Most people have no interest in creating conflict with others. Most of

us know enough about human behavior to distinguish between healthy

communication and the words or actions that contribute to rocky

relationships. It is in our interest to maintain relations which are

smooth, flexible, and mutually enhancing. The problem occurs when we

fail to use cooperative approaches consistently in our dealing with

others. We seldom create conflict intentionally. We do it because we may

not be aware of how our own behavior contributes to interpersonal

problems. Sometimes we forget, or we are frustrated and annoyed, and

sometimes we just have a bad day. At times we feel so exasperated that

we focus on our own needs at the expense of others’. And then we find

ourselves in conflict.

To prevent conflict from happening in the first place, it is important

to identify the ways in which we contribute to the disagreement. One way

of doing this is to identify a specific, recent conflicted situation,

recall what you said, and then think specifically about how you could

have used more effective language. Think about ways in which your

communication could have set a more trustful tone or reduced

defensiveness. Then, once you have identified your part in the conflict,

such as blaming, practice working on that particular behavior for a day

or a week. At the end of the time period, evaluate your progress. Did

you succeed? In what situations did you not succeed? (While it may be

the other person who created the conflict, you are the other half of the

interaction and it is your own response that you have control over and

can change.)

Using Effective Communication Techniques to Reduce Conflict

Once you find yourself in a conflicted situation with someone else, it

is important to reduce the emotional charge from the situation so that

you and the other person can deal with your differences on a rational

level in resolving the conflict.

The Defusing Technique: The other person might be angry and may come to

the situation armed with a number of arguments describing how you are to

blame for his or her unhappiness. Your goal is to address the other’s

anger – and you do this by simply agreeing with the person. When you

find some truth in the other point of view, it is difficult for the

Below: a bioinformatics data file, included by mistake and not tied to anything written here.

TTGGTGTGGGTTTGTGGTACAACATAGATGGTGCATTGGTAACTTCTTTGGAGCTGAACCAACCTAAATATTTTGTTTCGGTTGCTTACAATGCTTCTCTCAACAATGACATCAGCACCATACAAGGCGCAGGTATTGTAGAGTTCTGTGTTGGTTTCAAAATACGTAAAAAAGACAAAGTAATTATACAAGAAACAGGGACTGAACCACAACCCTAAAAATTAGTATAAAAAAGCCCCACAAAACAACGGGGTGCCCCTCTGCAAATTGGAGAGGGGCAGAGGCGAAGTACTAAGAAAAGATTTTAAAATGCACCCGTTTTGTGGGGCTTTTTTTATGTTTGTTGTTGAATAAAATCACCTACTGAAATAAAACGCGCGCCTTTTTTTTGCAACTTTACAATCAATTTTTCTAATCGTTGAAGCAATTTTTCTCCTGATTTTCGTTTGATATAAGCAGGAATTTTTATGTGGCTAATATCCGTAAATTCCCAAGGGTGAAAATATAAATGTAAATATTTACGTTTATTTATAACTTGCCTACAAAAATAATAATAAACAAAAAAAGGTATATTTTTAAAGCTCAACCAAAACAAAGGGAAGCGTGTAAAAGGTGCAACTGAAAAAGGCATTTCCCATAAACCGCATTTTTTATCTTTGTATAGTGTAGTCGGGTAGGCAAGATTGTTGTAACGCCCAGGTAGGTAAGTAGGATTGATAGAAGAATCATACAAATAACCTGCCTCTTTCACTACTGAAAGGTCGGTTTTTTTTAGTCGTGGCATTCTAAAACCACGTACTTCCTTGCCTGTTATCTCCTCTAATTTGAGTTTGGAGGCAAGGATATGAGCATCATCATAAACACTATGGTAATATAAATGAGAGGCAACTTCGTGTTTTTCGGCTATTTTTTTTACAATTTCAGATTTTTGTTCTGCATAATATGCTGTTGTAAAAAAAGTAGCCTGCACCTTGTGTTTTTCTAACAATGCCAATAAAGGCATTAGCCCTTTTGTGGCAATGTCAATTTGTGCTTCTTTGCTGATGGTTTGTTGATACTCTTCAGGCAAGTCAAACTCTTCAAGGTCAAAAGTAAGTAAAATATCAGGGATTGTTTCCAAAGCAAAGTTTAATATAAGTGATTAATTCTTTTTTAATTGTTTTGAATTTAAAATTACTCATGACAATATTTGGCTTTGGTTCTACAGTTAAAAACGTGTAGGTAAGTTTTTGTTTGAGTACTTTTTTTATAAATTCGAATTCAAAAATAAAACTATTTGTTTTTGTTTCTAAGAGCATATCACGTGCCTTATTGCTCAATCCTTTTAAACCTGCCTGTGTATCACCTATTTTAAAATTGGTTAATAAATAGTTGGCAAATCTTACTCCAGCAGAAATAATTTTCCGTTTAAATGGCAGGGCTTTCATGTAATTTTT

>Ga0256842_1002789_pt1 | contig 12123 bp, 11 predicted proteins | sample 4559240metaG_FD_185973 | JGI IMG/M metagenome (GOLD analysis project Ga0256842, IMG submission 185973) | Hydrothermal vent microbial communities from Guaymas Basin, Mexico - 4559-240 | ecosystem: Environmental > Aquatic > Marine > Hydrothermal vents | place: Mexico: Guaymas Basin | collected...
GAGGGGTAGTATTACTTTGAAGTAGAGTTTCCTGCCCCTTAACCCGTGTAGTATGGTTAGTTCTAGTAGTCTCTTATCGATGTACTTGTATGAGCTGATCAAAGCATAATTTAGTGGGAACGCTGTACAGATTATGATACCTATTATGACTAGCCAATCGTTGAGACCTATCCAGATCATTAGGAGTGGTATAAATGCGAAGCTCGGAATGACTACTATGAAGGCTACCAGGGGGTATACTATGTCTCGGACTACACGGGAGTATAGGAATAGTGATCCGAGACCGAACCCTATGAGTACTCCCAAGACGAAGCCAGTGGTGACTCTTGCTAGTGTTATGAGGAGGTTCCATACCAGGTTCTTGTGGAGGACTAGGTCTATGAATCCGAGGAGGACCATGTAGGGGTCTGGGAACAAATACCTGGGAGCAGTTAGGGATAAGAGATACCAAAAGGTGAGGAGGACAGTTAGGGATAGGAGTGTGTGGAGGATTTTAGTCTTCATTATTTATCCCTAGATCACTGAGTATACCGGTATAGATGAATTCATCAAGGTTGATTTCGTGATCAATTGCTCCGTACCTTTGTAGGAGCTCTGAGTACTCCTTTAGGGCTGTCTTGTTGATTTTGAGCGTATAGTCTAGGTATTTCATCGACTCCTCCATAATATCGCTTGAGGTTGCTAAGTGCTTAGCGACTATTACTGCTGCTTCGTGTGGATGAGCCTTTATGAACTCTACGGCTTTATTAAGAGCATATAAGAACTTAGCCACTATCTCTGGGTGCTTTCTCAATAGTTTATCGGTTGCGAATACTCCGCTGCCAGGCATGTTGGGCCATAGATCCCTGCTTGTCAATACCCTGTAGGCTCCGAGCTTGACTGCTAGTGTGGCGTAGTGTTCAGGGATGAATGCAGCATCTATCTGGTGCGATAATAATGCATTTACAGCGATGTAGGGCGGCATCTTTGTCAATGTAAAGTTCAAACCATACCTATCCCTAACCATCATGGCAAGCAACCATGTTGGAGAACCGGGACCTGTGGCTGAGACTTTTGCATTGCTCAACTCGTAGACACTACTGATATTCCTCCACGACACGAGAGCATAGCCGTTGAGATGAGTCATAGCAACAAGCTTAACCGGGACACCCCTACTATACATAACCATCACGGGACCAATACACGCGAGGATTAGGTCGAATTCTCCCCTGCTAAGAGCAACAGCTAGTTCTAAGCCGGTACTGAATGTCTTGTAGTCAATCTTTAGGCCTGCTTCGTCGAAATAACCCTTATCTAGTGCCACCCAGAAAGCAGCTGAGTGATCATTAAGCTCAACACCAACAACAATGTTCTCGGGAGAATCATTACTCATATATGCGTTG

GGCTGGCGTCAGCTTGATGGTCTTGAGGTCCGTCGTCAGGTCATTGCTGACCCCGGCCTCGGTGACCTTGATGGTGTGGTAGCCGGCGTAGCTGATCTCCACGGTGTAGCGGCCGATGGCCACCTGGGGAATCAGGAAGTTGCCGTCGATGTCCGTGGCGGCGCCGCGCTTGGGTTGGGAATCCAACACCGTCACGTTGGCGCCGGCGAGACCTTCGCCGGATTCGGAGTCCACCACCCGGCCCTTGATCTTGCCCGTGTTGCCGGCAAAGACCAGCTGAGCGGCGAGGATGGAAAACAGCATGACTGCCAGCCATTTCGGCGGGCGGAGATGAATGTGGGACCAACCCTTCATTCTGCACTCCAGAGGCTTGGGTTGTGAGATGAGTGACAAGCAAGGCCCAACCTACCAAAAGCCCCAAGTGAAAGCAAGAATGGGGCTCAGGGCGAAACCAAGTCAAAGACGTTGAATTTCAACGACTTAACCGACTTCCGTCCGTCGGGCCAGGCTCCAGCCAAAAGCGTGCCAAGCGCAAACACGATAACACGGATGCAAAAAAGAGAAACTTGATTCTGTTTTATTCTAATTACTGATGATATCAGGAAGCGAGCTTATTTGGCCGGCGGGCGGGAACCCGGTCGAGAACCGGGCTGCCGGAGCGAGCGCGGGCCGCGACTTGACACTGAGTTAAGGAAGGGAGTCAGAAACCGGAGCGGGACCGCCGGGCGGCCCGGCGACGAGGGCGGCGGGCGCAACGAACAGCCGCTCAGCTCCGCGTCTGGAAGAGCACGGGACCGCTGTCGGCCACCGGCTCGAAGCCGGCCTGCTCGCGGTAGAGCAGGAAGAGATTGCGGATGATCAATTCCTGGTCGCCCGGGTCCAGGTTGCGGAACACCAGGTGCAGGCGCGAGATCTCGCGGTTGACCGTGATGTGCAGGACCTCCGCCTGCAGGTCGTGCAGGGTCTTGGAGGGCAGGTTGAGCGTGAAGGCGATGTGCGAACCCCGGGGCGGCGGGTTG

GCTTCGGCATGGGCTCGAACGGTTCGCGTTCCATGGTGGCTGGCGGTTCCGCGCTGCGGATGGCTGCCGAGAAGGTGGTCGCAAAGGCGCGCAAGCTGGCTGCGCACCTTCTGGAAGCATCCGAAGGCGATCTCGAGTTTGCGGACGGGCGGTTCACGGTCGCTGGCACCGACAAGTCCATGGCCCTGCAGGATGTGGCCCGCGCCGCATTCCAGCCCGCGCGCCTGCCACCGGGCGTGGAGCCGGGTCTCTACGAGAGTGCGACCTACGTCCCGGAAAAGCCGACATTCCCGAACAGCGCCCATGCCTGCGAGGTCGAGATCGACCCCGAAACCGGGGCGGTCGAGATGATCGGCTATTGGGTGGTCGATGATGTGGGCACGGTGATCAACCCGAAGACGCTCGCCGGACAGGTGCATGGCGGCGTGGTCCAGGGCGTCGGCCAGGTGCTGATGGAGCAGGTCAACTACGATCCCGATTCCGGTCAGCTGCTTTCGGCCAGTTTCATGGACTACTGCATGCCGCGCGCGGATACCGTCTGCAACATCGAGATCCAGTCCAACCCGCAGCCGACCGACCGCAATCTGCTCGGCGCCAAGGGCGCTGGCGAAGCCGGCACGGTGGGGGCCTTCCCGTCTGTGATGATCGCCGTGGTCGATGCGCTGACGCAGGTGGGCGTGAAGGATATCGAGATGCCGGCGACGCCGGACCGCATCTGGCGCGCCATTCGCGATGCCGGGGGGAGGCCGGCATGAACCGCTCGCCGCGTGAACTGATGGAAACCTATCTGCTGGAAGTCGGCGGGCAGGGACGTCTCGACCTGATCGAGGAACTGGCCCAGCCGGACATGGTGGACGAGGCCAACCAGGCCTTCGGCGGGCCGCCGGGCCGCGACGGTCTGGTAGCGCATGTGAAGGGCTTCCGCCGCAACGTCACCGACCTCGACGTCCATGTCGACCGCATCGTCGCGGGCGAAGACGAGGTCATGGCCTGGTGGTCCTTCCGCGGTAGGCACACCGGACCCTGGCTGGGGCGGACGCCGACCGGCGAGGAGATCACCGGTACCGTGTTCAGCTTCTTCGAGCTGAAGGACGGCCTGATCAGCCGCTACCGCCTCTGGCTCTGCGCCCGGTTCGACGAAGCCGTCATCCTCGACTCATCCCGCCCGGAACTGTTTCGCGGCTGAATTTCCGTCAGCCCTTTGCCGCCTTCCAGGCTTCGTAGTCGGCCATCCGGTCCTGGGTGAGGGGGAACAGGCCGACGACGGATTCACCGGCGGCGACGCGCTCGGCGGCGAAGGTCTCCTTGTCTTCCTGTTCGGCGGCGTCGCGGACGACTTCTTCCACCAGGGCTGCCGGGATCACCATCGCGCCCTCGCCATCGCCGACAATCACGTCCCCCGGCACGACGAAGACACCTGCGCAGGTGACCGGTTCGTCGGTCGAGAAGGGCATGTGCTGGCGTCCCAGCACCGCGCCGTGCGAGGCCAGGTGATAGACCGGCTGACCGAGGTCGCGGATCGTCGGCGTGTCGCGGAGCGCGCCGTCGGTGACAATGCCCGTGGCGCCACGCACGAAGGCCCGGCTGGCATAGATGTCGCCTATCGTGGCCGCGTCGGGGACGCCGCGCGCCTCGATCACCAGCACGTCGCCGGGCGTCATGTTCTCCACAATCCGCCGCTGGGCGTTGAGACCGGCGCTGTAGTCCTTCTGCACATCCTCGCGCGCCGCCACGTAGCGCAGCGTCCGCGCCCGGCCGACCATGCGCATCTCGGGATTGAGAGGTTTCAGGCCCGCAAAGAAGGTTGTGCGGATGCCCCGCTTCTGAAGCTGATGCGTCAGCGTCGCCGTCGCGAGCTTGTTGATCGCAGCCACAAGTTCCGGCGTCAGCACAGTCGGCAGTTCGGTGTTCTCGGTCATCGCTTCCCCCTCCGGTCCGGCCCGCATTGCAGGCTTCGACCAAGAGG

other person to maintain anger. For example, “I know that I said I would

call you last night. You are absolutely right. I wish I could be more

responsible sometimes.” The accusation might be completely unreasonable

from your viewpoint, but there is always some truth in what the other

person says. At the very least, we need to acknowledge that individuals

have different ways of seeing things. This does not mean that we have to

compromise our own basic principles. We simply validate the other’s

stance so that we can move on to a healthier resolution of the conflict.

This may be hard to do in a volatile situation, but a sign of individual

strength and integrity is the ability to postpone our immediate

reactions in order to achieve positive goals. Sometimes we have to

“lose” in order, ultimately, to “win.”

Empathy: Try to put yourself into the shoes of the other person. See the

world through their eyes. Empathy is an important listening technique

which gives the other feedback that he or she is being heard. There are

two forms of empathy. Thought Empathy gives the message that you

understand what the other is trying to say. You can do this in

conversation by paraphrasing the words of the other person. For example,

“I understand you to say that your trust in me has been broken.” Feeling

Empathy is your acknowledgment of how the other person probably feels.

It is important never to attribute emotions which may not exist for the

other person (such as, “You’re confused with all your emotional upheaval

right now”), but rather to indicate your perception of how the person